Our world is reliant upon written information. Even in this digital age, eBook products (Kindle, Kobo, et al) are commonplace items in most households.
Every brand name reader has a common pitfall though, and that is the (generally) closed ecosystem from which the device sources its content.
Joey Castillo recognizes this issue, and has embarked upon the Open Book, a project set to overcome the limitations enforced by the various platforms.
In its current incarnation, the Open Book is realized as an Adafruit-compatible FeatherWing add-on. Recently, the Feather has become the de facto form factor for new MCU boards, and the supporting add-on boards that go with them. It is almost rare to see a shield laid out for the Arduino R3 form factor these days, so Castillo’s choice to go with a Feather-compatible board makes a lot of sense; you can almost guarantee you can drive the board with your favorite flavor of MCU!
There is a huge amount of functionality on this board, and the PCB itself is a beautiful example of what “self documenting” hardware should look like. Every circuit block is described in the space surrounding it through liberal use of silkscreen labelling — you probably won’t need to reach for the documentation for this board while prototyping, as even display FPC pinout is included right there on the board.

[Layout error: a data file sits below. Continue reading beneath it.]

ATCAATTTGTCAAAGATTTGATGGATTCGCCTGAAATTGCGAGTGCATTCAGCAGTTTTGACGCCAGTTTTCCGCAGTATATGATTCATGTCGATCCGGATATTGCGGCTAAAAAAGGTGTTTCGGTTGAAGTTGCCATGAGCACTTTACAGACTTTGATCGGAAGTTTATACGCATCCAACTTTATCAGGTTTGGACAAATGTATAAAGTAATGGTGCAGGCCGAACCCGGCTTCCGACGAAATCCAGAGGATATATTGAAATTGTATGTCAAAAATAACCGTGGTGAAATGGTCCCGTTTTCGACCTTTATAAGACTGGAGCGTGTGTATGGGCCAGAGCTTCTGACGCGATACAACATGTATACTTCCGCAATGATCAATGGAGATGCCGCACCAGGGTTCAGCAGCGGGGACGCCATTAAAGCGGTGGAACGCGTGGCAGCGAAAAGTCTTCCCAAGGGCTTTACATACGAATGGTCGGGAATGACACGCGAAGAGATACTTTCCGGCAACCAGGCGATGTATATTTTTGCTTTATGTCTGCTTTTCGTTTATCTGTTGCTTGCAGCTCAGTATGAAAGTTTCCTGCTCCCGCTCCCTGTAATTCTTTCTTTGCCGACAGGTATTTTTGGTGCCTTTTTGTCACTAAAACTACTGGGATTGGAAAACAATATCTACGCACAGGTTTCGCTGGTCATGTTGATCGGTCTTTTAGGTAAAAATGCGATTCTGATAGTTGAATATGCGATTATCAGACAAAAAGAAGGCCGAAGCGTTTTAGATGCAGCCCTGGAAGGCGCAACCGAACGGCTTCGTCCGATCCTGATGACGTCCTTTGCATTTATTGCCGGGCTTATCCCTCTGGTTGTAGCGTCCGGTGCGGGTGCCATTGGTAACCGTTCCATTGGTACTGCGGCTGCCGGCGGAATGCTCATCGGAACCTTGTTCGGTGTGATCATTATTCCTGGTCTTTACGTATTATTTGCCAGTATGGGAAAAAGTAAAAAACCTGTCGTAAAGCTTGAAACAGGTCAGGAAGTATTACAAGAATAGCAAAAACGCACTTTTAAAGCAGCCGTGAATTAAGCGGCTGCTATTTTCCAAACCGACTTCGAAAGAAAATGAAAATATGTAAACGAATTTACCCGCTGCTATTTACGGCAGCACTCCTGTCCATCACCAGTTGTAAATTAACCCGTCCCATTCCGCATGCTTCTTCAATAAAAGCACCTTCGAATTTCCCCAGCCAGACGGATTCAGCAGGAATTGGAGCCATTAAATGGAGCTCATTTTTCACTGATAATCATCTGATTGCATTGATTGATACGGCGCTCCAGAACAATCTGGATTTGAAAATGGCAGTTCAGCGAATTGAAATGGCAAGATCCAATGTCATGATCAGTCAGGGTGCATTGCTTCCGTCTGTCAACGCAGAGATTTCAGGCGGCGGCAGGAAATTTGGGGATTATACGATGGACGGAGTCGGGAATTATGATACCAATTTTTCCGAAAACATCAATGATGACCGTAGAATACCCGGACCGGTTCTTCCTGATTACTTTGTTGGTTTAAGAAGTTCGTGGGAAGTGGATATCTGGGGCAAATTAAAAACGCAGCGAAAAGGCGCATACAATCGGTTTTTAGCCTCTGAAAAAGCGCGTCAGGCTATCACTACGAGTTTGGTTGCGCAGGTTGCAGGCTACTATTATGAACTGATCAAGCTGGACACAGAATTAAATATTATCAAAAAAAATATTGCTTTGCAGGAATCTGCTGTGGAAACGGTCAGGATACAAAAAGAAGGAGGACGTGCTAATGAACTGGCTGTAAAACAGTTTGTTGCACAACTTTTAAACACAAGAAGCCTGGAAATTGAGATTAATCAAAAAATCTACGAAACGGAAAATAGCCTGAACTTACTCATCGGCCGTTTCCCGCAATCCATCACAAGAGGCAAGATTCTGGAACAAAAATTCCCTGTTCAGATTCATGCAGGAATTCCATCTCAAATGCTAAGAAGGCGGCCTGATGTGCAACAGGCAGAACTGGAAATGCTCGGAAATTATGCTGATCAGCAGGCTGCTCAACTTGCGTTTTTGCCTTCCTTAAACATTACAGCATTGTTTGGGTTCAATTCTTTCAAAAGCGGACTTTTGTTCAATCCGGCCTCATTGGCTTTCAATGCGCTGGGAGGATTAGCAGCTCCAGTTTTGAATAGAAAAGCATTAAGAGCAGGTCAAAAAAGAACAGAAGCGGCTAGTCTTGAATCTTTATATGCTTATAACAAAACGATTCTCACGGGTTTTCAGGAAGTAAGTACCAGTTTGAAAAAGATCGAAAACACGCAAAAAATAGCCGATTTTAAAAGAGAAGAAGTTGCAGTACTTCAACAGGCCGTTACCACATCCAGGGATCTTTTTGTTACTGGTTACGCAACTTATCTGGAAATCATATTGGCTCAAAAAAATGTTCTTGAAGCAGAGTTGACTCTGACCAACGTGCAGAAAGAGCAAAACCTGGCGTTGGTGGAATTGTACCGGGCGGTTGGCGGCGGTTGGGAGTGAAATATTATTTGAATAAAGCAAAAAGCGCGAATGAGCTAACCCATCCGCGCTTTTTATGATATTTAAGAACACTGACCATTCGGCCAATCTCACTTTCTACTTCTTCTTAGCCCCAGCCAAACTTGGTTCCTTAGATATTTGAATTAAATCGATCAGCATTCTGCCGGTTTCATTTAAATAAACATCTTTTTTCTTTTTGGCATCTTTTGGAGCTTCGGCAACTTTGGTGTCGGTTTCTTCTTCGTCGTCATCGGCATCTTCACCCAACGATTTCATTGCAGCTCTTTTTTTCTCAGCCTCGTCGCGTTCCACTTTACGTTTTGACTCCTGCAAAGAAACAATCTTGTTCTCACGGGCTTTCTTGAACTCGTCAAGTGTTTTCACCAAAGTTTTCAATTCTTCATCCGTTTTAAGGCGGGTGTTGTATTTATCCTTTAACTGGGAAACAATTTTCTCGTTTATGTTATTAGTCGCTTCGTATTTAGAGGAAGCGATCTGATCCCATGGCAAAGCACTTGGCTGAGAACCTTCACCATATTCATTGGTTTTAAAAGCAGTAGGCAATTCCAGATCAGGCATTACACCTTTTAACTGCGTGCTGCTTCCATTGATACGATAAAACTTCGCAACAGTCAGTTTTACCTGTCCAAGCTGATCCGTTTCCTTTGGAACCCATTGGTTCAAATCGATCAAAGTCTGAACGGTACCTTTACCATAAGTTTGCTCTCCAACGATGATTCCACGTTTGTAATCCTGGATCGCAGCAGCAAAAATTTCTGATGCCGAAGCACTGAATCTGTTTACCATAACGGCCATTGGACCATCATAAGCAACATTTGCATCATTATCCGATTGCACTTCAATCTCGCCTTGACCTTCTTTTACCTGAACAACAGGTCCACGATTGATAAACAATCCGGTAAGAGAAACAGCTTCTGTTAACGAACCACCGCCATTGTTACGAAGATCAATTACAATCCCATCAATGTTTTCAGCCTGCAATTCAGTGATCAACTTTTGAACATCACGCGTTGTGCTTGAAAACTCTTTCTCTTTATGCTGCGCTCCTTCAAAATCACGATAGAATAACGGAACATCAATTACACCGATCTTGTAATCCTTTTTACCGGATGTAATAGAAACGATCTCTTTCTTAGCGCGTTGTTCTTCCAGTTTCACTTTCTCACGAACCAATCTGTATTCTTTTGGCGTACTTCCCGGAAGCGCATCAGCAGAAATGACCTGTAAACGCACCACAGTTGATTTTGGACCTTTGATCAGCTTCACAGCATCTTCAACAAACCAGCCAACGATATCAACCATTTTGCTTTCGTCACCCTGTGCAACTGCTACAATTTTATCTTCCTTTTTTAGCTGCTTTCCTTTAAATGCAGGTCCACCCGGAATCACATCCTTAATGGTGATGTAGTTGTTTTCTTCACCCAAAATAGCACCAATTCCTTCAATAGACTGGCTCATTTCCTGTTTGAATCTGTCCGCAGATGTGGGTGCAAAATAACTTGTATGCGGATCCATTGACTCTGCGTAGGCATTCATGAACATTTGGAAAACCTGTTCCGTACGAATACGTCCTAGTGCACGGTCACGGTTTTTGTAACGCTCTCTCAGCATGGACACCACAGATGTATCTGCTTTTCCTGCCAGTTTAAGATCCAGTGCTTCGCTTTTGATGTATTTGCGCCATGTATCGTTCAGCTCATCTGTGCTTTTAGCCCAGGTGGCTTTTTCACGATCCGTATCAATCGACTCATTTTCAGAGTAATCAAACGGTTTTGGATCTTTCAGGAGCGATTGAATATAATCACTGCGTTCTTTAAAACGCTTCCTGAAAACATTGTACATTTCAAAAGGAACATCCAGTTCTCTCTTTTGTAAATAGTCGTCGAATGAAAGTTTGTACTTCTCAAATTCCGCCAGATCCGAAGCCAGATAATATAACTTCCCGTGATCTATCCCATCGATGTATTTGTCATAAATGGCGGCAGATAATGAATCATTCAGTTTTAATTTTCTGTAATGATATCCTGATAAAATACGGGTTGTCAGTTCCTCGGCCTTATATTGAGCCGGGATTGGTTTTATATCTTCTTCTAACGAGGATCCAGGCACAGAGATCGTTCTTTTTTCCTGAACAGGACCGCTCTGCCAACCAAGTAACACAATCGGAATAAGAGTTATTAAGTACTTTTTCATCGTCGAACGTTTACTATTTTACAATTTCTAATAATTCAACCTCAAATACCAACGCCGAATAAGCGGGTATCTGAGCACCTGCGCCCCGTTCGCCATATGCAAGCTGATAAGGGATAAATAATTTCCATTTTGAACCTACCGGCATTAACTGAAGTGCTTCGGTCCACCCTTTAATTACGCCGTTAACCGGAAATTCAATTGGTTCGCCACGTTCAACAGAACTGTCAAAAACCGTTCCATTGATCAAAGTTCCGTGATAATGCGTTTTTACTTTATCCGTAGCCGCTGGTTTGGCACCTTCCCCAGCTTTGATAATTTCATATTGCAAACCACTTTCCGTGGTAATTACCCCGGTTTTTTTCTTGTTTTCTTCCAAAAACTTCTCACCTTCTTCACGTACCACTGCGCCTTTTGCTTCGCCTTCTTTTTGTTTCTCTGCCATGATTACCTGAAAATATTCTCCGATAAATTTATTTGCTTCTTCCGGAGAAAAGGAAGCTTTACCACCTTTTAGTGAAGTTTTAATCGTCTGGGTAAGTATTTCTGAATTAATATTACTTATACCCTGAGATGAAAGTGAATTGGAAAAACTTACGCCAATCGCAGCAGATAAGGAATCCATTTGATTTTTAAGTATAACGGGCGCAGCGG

However, the project is far more than just a EPD display breakout board. Castillo has included a good range of peripherals on current revision of his pocket-sized prototype:
- An arrangement of tactile switch buttons for control, interfaced using an I2C port expander, to free up some Feather GPIO pins for other uses. A hardware “enable” switch supports low power operation.
- A SPI Flash comes in handy when the MCU board lacks enough of its own storage.
- A SPI SRAM IC, which can serve as a buffer memory for the EPD, when using the Adafruit EPD Library.
- A headphone jack and associated circuitry, allowing the user to incorporate audio into their project.
- Speaking of audio, an SD card slot provides even more storage capacity, which is handy for those larger file types.
- A suite of JST-PH ports provide a robust interface to the remaining I/O of the Feather.
If you want to really make the most of the EPD display, and all those fun peripherals, Castillo recommends an M4 Feather, as that will have enough horsepower to handle everything. That board also supports CircuitPython, which can be seen running below.
Revision C is already in the works, and should include an ATSAMD51 processor on the board itself. This is the same powerful chip as used on the Adafruit Grand Central M4 boards, so we hope to see some really slick builds using this hardware!